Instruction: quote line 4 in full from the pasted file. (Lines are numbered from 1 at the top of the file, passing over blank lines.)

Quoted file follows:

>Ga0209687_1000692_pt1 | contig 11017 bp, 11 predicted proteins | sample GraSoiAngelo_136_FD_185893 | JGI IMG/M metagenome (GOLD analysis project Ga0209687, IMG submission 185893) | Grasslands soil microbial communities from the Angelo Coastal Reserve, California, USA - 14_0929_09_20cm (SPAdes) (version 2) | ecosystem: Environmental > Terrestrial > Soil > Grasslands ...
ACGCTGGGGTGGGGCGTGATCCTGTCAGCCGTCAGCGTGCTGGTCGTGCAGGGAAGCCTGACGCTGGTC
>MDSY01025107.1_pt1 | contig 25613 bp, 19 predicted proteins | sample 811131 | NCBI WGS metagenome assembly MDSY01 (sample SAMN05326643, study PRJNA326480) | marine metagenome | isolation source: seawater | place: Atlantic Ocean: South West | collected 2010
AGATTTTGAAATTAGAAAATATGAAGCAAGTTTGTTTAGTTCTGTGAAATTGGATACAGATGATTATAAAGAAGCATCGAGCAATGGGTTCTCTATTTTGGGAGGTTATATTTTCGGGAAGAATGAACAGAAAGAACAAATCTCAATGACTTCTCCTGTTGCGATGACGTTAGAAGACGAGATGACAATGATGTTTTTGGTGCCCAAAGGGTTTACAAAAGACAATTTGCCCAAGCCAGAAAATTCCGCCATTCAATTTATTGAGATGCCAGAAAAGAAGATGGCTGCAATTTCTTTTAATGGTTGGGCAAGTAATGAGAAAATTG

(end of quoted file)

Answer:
AGATTTTGAAATTAGAAAATATGAAGCAAGTTTGTTTAGTTCTGTGAAATTGGATACAGATGATTATAAAGAAGCATCGAGCAATGGGTTCTCTATTTTGGGAGGTTATATTTTCGGGAAGAATGAACAGAAAGAACAAATCTCAATGACTTCTCCTGTTGCGATGACGTTAGAAGACGAGATGACAATGATGTTTTTGGTGCCCAAAGGGTTTACAAAAGACAATTTGCCCAAGCCAGAAAATTCCGCCATTCAATTTATTGAGATGCCAGAAAAGAAGATGGCTGCAATTTCTTTTAATGGTTGGGCAAGTAATGAGAAAATTG